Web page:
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difference bet. macro and inline

 
 
sachin_mzn@yahoo.com
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      12-28-2004
Hi,

It may be a silly question but I want to know
the difference between #define macro and inline functions
Is there any performance issue related to it.

-Sachin

 
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Gernot Frisch
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      12-28-2004

<(E-Mail Removed)> schrieb im Newsbeitrag
news:(E-Mail Removed) oups.com...
> Hi,
>
> It may be a silly question but I want to know
> the difference between #define macro and inline functions
> Is there any performance issue related to it.
>
> -Sachin
>


#define max(a,b) ((a>b) ? (a) : (b))

inline template<class T> T max(const T& t1, const T& t2)
{
return t1>t2 ? t1 : t2;
}

will produce the same results on good compilers.


--
-Gernot
int main(int argc, char** argv) {printf
("%silto%c%cf%cgl%ssic%ccom%c", "ma", 58, 'g', 64, "ba", 46, 10);}

________________________________________
Looking for a good game? Do it yourself!
GLBasic - you can do
www.GLBasic.com


 
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Mole Wang
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      12-28-2004

"Gernot Frisch" <(E-Mail Removed)> wrote in message news:(E-Mail Removed)...
>
> <(E-Mail Removed)> schrieb im Newsbeitrag
> news:(E-Mail Removed) oups.com...
> > Hi,
> >
> > It may be a silly question but I want to know
> > the difference between #define macro and inline functions
> > Is there any performance issue related to it.
> >
> > -Sachin
> >

>
> #define max(a,b) ((a>b) ? (a) : (b))
>
> inline template<class T> T max(const T& t1, const T& t2)
> {
> return t1>t2 ? t1 : t2;
> }
>
> will produce the same results on good compilers.


Really? Consider the following code:
int i = 3, j = 2;
int res = max(++i, j);
The inline function and macro result in different return value "res".

>
>
> --
> -Gernot
> int main(int argc, char** argv) {printf
> ("%silto%c%cf%cgl%ssic%ccom%c", "ma", 58, 'g', 64, "ba", 46, 10);}
>
> ________________________________________
> Looking for a good game? Do it yourself!
> GLBasic - you can do
> www.GLBasic.com
>
>



 
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BB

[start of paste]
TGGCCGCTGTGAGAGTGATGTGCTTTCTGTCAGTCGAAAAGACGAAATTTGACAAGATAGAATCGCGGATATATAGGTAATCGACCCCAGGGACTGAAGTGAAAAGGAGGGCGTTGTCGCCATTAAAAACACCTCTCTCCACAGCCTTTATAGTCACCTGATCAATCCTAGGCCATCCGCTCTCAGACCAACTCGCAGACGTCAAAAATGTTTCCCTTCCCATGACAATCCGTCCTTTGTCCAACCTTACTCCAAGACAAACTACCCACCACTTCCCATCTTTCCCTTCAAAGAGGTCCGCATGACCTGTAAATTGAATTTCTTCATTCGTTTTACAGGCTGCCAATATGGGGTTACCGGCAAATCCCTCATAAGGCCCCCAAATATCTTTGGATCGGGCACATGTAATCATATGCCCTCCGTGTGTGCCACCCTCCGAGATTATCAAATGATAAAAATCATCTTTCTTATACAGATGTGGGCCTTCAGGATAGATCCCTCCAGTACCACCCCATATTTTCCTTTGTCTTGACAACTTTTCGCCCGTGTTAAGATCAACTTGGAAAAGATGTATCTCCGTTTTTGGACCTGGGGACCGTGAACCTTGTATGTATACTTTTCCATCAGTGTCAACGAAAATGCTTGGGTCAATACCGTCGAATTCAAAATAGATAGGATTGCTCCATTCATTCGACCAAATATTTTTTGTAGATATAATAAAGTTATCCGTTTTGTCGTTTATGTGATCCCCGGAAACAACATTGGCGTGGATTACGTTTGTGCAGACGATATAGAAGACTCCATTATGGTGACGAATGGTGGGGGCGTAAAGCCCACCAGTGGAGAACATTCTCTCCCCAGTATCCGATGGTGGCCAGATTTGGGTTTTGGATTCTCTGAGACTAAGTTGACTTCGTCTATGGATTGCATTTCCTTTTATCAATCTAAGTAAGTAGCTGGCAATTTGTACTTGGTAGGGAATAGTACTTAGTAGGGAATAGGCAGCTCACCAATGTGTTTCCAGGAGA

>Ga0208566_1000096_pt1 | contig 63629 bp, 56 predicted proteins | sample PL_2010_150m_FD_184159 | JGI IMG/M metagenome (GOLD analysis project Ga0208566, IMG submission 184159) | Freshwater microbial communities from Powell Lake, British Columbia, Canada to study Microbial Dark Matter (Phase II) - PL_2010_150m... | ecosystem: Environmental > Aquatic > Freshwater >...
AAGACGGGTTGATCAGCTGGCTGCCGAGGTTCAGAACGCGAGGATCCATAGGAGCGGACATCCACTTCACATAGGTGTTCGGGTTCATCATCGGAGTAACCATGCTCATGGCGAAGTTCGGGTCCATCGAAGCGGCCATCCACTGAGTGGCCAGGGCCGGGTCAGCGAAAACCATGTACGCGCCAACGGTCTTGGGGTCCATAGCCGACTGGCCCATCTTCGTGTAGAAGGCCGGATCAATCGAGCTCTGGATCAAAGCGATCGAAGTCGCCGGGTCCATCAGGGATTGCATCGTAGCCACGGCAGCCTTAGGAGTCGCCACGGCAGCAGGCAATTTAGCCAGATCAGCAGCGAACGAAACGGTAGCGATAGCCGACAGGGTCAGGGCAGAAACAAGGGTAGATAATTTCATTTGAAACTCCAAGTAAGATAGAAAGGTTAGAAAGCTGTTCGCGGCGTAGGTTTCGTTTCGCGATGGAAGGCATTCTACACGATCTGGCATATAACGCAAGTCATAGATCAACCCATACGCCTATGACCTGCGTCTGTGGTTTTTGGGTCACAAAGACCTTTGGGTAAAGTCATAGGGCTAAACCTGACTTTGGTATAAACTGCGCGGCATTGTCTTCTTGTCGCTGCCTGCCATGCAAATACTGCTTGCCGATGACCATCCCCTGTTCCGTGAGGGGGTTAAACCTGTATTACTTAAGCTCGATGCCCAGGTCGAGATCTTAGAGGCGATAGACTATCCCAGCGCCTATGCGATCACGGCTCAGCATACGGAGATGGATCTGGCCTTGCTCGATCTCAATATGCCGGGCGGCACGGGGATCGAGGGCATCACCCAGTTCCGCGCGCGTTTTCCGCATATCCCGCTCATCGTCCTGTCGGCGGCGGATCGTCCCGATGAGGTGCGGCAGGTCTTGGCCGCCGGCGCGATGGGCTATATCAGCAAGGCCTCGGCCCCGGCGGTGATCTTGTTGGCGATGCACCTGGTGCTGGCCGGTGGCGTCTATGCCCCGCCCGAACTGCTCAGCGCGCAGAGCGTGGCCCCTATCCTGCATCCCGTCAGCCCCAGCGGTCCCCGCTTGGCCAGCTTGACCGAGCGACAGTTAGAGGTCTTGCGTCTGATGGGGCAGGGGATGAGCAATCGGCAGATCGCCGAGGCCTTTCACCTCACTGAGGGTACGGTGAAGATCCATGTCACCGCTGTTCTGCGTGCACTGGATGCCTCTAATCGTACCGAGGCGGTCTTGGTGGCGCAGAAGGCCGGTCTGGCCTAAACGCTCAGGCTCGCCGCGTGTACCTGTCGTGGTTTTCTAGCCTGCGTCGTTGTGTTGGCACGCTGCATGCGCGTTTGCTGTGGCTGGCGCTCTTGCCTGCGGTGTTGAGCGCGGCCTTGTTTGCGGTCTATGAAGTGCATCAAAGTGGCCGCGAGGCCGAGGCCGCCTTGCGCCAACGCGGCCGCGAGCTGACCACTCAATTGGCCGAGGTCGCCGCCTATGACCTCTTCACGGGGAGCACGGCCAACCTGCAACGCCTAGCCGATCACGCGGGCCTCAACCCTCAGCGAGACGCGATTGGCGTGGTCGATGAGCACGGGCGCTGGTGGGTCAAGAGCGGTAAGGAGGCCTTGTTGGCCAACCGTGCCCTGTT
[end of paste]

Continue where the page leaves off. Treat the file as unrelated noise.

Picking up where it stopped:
Guest
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      12-28-2004
http://www.velocityreviews.com/forums/(E-Mail Removed) wrote:
> Hi,
>
> It may be a silly question but I want to know
> the difference between #define macro and inline functions
> Is there any performance issue related to it.
>
> -Sachin
>


This is addressed in the FAQ.
 
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Ron Natalie
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      12-28-2004
Gernot Frisch wrote:

> #define max(a,b) ((a>b) ? (a) : (b))
>
> inline template<class T> T max(const T& t1, const T& t2)
> {
> return t1>t2 ? t1 : t2;
> }
>
> will produce the same results on good compilers.
>
>


No it will NOT.

max(++a, ++b)

will yield different results.
 
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Niels Dekker - no reply address
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      12-29-2004
Gernot Frisch wrote:
> #define max(a,b) ((a>b) ? (a) : (b))


Two more parentheses, please:
#define max(a,b) ((a)>(b) ? (a) : (b))

(Try calling max(1, 1 & 2) to spot the difference!)

> inline template<class T> T max(const T& t1, const T& t2)
> {
> return t1>t2 ? t1 : t2;
> }
>
> will produce the same results on good compilers.


Ron Natalie replied:
>
> No it will NOT.
>
> max(++a, ++b)
>
> will yield different results.



max(a, b) = 0;

will yield different results as well. Apparently, the macro approach is
the better one, in this case!

Scott Meyers wrote about the implementation of max(a, b), in his article
"min, max, and more": <quote> I increasingly find myself telling people
that the macro approach may well be best, and I hate macros. </quote>

Source: http://www.aristeia.com/Papers/C++Re...umns/jan95.pdf


Kind regards,

Niels Dekker
http://www.xs4all.nl/~nd/dekkerware
 
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Ron Natalie
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      12-29-2004
Niels Dekker - no reply address wrote:

> max(a, b) = 0;


add:
inline template<class T> T& max(T& t1, T& t2)
{
return t1 > t2 ? t1 : t2;
}

>
> will yield different results as well. Apparently, the macro approach is
> the better one, in this case!
>
> Scott Meyers wrote about the implementation of max(a, b), in his article
> "min, max, and more": <quote> I increasingly find myself telling people
> that the macro approach may well be best, and I hate macros. </quote>
>

 
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Niels Dekker - no reply address
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      12-29-2004
Gernot Frisch wrote:
> inline template<class T> T max(const T& t1, const T& t2)
> {
> return t1>t2 ? t1 : t2;
> }


To support assignment [max(a, b) = 0], Ron Natalie wrote:
>
> add:
> inline template<class T> T& max(T& t1, T& t2)
> {
> return t1 > t2 ? t1 : t2;
> }


The Scott Meyers article "min, max, and more" (1995) said that this
would still lead to troubles when mixing const and non-const arguments:

void g(const BigNumber& n1)
{
BigNumber n2 = 22;
BigNumber n3 = max(n1, n2); // call which max?...
}

(From http://www.aristeia.com/Papers/C++Re...umns/jan95.pdf again)
But all of the compilers I just tried accept the code. So may I assume
that this issue has been solved by a revision of the C++ language?


Kind regards,

Niels Dekker
http://www.xs4all.nl/~nd/dekkerware
 
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